There is a TON of really brilliant innovation out there, and the potential for progress is astounding.

    We have some of the world’s most talented minds focused on tackling major public health issues like pandemics, cancer, mental health, the opioid crisis and others. Each one of these issues is massive and incredibly challenging on its own. Frankly, it feels overwhelming. But, Manova reminds us to never stop thinking and to break the problems down into the most basic elements. Because sometimes, the simplest of innovations can make a huge difference, and you figure out how to scale it from there.

    For example, Hannah and Charlie Lucas—17 and 15-year-old siblings—co-founded the notOK App to help people suffering from anxiety and depression ask for support from their trusted contacts at the touch of a button. And has transformed the smartphone into a medical device to help increase adherence for urine testing among the 73 million people at risk of chronic kidney disease in the US. These seemingly simple innovations are making a big impact. And they should be celebrated. As author and generations expert David Stillman said: “Let’s stop complaining [about what’s not working in healthcare], and start talking about what’s working.”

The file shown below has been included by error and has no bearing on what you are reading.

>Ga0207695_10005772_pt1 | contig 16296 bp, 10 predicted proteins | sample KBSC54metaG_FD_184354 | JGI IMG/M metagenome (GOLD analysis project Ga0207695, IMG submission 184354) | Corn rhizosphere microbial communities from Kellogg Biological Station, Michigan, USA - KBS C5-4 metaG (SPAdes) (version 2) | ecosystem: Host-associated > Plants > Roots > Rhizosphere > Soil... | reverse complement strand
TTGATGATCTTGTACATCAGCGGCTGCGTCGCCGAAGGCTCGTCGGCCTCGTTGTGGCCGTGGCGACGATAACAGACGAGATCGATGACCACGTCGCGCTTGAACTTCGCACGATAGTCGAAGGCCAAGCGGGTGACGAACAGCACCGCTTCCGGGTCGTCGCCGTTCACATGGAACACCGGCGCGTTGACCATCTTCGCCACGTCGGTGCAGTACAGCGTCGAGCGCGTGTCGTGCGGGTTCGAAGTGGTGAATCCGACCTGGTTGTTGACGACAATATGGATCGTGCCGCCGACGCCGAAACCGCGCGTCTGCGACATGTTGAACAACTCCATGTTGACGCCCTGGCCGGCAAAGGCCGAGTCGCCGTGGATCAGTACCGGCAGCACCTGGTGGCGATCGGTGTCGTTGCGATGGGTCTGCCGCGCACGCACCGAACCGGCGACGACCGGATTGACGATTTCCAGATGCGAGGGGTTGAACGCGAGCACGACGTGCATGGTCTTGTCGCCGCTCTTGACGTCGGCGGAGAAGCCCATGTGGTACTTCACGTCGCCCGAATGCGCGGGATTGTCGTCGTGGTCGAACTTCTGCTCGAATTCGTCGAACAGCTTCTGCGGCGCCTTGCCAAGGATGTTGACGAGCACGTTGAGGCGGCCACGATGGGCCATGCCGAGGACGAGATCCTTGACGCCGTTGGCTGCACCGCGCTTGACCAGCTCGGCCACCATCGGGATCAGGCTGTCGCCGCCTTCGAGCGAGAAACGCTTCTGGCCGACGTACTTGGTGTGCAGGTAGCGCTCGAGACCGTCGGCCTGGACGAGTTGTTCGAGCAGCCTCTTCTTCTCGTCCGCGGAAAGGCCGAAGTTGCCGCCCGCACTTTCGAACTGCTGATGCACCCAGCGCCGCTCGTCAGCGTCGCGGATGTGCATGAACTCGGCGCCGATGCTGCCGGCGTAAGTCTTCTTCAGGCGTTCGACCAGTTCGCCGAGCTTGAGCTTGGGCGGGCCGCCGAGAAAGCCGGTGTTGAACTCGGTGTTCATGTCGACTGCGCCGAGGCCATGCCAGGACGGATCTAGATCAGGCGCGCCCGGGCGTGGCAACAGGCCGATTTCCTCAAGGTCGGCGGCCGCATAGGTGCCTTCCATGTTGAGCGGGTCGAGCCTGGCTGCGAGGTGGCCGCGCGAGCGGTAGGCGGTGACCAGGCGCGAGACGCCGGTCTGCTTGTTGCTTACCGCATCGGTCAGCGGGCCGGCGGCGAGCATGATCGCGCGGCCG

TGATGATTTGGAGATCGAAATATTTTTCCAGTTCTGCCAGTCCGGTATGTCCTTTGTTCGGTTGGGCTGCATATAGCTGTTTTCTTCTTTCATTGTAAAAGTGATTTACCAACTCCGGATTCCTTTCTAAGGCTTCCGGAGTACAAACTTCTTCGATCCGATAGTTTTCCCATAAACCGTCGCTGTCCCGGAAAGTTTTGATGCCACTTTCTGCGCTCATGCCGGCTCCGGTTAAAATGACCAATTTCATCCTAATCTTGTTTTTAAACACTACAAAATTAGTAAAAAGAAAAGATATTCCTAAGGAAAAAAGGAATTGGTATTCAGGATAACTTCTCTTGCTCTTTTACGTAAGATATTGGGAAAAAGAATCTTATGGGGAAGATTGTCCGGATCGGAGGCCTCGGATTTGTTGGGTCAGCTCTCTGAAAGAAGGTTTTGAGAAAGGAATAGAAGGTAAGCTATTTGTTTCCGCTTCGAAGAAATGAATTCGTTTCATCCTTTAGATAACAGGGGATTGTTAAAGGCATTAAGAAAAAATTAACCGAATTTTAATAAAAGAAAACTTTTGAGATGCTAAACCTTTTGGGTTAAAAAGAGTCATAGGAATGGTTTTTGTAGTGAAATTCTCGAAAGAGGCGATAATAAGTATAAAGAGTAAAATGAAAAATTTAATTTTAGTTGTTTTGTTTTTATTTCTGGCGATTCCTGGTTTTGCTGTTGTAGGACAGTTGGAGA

2. We must improve health, not just treat the unwell.
    There’s a lot of money to be made in healthcare. I believe we have a moral responsibility to pursue initiatives that will truly improve health, not just profit off of our unhealthy population. For example, what will you do to improve access to healthy food? To improve data sharing to enhance care integration, improve access to meaningful insights, and enhance problem-solving? To increase access to life-saving innovations across the globe? Take a hard look at your company’s purpose and evaluate where you have the resources and the scale to make the biggest impact.